- Retaining and Releasing
- Assigning to Instance Variables
- Automatic Reference Counting
- Returning Objects via Pointer Arguments
- Avoiding Retain Cycles
- Migrating to ARC
- Autorelease Pools
- Using Autoreleased Constructors
- Autoreleasing Objects in Accessors
- Supporting Automatic Garbage Collection
- Interoperating with C
- Understanding Object Destruction
- Using Weak References
- Allocating Scanned Memory
Allocating Scanned Memory
If you allocate memory with malloc(), it is invisible to the garbage collector. This is a problem if you want, for example, something like a C array containing objects. We’ve already looked at one solution to this. You can call CFRetain() on the object you are about to store and CFRelease() on the old value, and then swap them over.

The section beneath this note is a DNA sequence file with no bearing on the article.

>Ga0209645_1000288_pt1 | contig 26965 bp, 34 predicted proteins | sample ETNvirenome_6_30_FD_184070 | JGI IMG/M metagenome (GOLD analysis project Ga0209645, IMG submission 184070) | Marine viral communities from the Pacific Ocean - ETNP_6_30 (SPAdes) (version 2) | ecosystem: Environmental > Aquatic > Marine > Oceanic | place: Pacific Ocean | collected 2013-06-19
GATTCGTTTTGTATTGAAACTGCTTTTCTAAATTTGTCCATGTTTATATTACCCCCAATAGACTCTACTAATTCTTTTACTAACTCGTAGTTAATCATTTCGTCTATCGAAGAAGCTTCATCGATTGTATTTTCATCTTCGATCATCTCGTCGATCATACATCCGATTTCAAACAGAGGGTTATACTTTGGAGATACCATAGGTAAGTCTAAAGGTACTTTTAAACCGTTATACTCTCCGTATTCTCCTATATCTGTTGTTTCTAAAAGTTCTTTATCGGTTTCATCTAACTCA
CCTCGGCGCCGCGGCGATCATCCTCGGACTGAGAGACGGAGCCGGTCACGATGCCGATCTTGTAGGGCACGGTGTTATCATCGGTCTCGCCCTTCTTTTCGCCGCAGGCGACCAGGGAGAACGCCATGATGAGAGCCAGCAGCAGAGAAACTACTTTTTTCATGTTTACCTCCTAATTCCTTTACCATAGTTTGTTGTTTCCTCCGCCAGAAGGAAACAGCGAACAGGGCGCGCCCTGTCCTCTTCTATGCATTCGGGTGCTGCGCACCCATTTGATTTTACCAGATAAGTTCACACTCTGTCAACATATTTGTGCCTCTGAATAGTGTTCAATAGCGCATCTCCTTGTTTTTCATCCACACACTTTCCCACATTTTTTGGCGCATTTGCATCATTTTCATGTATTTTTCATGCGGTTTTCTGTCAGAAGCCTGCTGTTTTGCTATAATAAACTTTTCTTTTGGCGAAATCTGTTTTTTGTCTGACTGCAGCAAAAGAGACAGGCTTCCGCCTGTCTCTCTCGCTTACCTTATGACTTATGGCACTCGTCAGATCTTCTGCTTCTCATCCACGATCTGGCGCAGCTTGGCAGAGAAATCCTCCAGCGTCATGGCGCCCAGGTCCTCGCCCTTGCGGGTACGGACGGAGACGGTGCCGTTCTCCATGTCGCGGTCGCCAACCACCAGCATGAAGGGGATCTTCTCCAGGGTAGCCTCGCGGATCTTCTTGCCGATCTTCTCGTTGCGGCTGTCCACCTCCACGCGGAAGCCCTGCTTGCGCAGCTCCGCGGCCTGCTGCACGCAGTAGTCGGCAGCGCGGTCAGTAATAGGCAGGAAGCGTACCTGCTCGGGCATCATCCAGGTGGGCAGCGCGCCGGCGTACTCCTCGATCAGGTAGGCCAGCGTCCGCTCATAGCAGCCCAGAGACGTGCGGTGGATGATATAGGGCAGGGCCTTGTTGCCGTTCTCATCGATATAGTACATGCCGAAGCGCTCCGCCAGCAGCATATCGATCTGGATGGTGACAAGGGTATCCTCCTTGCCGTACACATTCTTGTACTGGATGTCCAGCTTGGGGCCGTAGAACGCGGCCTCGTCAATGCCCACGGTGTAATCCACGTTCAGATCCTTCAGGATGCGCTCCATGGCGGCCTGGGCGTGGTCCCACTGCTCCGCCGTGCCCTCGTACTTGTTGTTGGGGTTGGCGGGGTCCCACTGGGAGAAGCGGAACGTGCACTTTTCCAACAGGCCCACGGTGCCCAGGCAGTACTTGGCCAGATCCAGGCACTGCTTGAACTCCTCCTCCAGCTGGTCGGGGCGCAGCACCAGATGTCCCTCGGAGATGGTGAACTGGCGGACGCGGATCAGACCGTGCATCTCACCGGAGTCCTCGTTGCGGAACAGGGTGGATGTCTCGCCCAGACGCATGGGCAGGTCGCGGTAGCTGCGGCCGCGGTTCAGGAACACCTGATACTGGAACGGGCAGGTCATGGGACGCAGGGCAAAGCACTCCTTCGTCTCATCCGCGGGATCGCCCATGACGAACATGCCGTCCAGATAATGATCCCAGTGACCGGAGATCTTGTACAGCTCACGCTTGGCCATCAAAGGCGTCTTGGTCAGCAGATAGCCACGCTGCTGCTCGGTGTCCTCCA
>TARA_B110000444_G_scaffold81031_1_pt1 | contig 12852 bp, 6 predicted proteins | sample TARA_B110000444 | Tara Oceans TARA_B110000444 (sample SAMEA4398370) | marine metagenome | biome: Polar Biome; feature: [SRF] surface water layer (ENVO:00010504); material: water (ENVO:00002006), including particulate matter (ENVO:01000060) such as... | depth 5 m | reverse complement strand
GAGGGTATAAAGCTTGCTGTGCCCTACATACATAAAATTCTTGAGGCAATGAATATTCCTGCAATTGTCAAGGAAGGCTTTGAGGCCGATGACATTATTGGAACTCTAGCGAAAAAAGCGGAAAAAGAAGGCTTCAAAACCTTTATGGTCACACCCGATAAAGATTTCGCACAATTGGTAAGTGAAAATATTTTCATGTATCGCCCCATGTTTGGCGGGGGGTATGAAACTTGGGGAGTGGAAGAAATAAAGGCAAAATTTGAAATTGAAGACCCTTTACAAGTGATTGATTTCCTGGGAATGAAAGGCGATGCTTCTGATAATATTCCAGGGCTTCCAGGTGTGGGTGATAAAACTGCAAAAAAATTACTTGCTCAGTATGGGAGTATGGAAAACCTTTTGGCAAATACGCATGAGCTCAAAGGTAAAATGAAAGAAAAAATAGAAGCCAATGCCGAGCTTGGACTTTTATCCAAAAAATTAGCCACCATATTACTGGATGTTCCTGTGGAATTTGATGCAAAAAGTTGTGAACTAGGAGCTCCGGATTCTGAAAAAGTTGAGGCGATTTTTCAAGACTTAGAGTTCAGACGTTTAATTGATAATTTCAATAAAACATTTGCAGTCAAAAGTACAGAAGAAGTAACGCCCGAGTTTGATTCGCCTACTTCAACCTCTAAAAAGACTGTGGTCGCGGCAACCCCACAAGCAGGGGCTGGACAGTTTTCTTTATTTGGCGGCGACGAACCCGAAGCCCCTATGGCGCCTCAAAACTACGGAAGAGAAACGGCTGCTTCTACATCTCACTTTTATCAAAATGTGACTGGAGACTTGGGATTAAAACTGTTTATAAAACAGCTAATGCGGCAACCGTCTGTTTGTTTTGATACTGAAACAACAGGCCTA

This is not ideal, although it will work. The other option is to allocate a region of memory from the garbage collector. The NSAllocateCollectable() function is similar to malloc(), but with two important differences.
The first is that the memory that it returns is garbage collected. There is no corresponding NSFreeCollectable() function. When the last pointer to the buffer disappears, the buffer will be collected.
The second difference is that the second parameter to this function defines the kind of memory that you want. If you are going to be using the buffer for storing C types, you can just pass zero here. If you pass NSScannedOption, the returned buffer will be scanned as a possible location of object pointers, as well as pointers to other memory regions returned by NSAllocateCollectable().